Riding this way is a learned skill.  Michael gave me some stretches to do to help get into different postures on the bike.  Bending at the waist and hips while your riding, taking the pressure off of your arms, hands and shoulders, makes you more comfortable and reduces the risk of stress injuries.  Stretching has become part of my post-ride and weekly workout routine.  Without stretching my hamstrings get tight resulting in a dull pain on the left side of my lower back. 

 

Michael’s stretch that helps with hip flexibility begins by sitting on the edge of a chair with your legs spread apart.  Your lower leg perpendicular to the floor, heels flat on the floor, and your upper leg is parallel to the floor.  Bend over at the waist with your arms folded in front of you and have your elbows stretch toward the floor.  Hold that for about 2 minutes. 

 

That pose will stretch your lower back, various muscles in your legs, and help lubricate the hip flexibility.  It’s pretty simple to just sit there and bend over for a couple of minutes.  Before doing that stretch I was not able to ride in the drops.  It was too much of a strain on my neck.  Now with the added flexibility I can ride in the drops, although I still prefer to be higher up for comfort and to be able to see more.

 

We can’t all be young and in good shape.  Whether young, old or in between, remember to keep your shoulders up, back and down and bend at the waist.  Enjoy the ride!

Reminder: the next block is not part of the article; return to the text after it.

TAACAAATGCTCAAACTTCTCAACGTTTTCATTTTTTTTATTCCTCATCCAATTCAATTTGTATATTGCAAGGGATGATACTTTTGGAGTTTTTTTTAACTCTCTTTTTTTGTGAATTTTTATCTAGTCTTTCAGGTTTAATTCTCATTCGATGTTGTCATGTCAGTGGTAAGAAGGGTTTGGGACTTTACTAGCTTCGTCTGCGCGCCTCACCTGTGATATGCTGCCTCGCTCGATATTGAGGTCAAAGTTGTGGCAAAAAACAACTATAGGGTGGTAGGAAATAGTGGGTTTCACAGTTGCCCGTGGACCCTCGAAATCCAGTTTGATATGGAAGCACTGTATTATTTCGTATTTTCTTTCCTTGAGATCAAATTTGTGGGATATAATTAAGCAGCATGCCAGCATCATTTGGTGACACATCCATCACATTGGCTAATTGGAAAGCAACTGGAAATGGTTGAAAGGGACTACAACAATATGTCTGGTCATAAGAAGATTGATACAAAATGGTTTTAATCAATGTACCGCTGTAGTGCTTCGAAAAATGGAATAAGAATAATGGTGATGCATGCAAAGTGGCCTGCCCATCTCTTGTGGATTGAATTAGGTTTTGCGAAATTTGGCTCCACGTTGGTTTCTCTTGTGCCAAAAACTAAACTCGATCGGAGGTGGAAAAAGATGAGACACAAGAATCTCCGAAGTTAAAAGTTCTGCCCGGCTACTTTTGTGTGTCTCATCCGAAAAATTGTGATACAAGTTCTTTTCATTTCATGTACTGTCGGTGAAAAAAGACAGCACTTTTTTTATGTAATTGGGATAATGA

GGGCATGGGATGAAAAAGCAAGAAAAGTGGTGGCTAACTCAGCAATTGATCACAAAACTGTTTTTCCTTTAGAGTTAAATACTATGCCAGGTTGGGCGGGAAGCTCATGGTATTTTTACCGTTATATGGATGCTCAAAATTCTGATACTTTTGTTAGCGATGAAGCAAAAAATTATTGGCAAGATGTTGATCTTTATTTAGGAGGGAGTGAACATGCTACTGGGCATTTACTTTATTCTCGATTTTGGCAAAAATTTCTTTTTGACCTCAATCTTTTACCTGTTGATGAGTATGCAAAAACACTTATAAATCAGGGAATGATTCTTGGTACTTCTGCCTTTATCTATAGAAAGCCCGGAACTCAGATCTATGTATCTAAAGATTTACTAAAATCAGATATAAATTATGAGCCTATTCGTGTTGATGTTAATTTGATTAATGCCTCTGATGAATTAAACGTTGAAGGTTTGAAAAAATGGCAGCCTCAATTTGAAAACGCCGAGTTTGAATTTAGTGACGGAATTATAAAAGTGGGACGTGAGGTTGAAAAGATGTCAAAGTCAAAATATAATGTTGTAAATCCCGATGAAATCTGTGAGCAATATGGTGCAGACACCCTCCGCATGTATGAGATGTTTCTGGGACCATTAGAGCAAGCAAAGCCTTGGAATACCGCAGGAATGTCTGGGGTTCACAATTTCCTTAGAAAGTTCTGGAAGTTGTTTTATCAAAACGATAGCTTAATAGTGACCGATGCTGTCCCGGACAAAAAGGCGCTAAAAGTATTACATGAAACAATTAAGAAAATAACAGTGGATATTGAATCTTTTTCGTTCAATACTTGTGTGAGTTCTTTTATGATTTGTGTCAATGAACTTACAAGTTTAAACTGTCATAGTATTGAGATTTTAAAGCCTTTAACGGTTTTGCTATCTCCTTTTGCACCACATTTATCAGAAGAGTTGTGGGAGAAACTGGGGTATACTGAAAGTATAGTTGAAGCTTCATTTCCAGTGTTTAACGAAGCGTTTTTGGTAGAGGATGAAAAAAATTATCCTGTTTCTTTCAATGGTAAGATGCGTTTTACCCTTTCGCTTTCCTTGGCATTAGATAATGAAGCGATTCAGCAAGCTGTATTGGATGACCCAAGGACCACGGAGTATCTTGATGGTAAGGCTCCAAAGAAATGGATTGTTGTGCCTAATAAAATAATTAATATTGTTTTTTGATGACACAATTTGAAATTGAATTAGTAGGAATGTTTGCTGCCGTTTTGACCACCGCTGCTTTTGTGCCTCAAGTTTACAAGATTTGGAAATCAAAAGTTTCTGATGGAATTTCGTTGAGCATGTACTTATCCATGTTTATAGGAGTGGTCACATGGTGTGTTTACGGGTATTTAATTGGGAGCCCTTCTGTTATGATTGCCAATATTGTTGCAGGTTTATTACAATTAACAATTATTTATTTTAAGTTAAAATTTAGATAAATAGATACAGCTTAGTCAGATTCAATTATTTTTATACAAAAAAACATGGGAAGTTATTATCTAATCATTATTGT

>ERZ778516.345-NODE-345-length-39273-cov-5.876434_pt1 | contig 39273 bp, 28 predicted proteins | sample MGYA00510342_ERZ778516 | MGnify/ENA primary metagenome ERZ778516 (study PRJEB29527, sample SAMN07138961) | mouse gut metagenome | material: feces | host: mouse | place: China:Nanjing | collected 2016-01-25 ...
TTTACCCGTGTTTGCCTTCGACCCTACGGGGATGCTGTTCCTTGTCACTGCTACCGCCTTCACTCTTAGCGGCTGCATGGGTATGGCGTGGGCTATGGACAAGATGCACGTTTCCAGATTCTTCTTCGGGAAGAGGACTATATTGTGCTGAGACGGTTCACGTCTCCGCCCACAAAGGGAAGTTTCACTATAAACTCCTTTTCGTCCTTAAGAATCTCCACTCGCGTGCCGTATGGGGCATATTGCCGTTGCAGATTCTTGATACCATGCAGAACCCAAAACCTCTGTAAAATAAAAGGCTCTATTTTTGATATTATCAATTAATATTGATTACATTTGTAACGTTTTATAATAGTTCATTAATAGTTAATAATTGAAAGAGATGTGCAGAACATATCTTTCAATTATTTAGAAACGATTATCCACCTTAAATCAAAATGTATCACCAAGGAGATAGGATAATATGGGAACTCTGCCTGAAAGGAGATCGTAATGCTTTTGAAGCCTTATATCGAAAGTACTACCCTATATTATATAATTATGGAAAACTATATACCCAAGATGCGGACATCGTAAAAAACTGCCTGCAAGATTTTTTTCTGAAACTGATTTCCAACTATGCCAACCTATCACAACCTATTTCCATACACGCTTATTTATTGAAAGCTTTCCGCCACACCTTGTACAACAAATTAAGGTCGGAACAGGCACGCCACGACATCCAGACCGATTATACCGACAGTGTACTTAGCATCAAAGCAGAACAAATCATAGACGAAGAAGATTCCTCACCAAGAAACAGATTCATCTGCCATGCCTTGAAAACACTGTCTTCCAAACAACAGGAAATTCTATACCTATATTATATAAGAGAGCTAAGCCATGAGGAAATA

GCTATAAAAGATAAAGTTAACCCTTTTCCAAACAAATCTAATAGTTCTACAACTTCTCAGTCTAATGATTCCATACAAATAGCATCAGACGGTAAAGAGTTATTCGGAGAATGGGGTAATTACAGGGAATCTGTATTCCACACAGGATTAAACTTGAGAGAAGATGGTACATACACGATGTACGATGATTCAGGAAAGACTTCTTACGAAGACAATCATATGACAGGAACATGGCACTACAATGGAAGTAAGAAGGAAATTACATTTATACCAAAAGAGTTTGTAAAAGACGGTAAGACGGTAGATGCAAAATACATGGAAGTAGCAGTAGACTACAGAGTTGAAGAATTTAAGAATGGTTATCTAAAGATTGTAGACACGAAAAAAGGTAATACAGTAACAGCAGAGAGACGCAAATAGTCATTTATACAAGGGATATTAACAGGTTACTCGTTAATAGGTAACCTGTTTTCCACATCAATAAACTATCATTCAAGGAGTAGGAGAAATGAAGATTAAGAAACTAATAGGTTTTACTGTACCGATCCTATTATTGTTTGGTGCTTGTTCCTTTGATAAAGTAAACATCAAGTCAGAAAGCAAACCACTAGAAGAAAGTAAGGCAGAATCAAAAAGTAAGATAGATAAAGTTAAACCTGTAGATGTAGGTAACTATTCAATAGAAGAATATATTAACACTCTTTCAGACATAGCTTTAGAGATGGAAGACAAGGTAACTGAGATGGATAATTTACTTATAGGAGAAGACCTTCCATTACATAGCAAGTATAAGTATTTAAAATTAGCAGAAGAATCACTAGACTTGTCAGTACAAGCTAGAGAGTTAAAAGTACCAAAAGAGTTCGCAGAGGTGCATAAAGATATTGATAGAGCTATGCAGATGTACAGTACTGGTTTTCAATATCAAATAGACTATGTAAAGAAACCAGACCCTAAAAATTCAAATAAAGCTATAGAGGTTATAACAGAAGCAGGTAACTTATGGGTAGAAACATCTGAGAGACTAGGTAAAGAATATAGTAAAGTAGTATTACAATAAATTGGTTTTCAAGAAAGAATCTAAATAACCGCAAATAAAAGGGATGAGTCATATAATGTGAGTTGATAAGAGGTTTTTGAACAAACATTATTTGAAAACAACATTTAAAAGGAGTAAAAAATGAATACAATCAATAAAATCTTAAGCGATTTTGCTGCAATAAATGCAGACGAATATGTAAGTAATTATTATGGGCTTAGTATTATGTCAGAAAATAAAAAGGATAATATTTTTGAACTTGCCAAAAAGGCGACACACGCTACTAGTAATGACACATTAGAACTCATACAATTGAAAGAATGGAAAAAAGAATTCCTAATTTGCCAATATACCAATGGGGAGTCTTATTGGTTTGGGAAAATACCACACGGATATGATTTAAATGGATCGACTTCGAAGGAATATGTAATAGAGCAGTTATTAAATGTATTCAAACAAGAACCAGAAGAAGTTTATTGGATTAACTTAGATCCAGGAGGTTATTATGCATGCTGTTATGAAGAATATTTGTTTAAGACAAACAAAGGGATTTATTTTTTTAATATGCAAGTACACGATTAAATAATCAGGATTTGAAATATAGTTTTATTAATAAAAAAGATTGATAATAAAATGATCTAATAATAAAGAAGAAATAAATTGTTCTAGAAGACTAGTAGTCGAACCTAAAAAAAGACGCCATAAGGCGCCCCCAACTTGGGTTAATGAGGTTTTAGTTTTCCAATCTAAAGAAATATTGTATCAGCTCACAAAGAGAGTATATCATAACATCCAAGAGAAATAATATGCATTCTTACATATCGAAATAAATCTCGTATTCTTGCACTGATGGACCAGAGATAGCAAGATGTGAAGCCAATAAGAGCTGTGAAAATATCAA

I have a Jim Redcay frame with a Shimano Ultegra/Dura Ace group, which I've been riding since I bought the outfit in 1988. Everything (well, except the tubes, tires, and handlebar tape) is original. It was beginning to limp. Michael took the bike for a couple of days, and when I got back in the saddle, this thing was riding like it did in 1988 -- actually a bit better, if memory doesn't fail me. An astonishing job of putting a bunch of original and long-used parts into pristine working order. This thing is now a brand new age-old bike. I'll be paying more visits to Wheelfine.

I've been going to Mike's shop for almost 20 years and he never disappoints me. When I bring my bike in for annual servicing his mindset is to complete the job in a way that minimizes time spent off the bike. There is never any pressure to by the newest and most exspensive components and yet he treats my '92 Pinarello with respect and the greatest of care. Whatever the problem or just questions, he is always innovative and has a wealth of information. I've tried bike shops closer to home, but Wheelfine is the best. J. B.

  Michael was kind enough to rethread the BB and mill out a few rough edges on a recent build from Waterford. 
Old School meets George Jetson.  A Brooks saddle atop a quill-stemmed steel frame and tubulars with every piece of carbon that Campy could supply in between.
My thanks for making this one work
.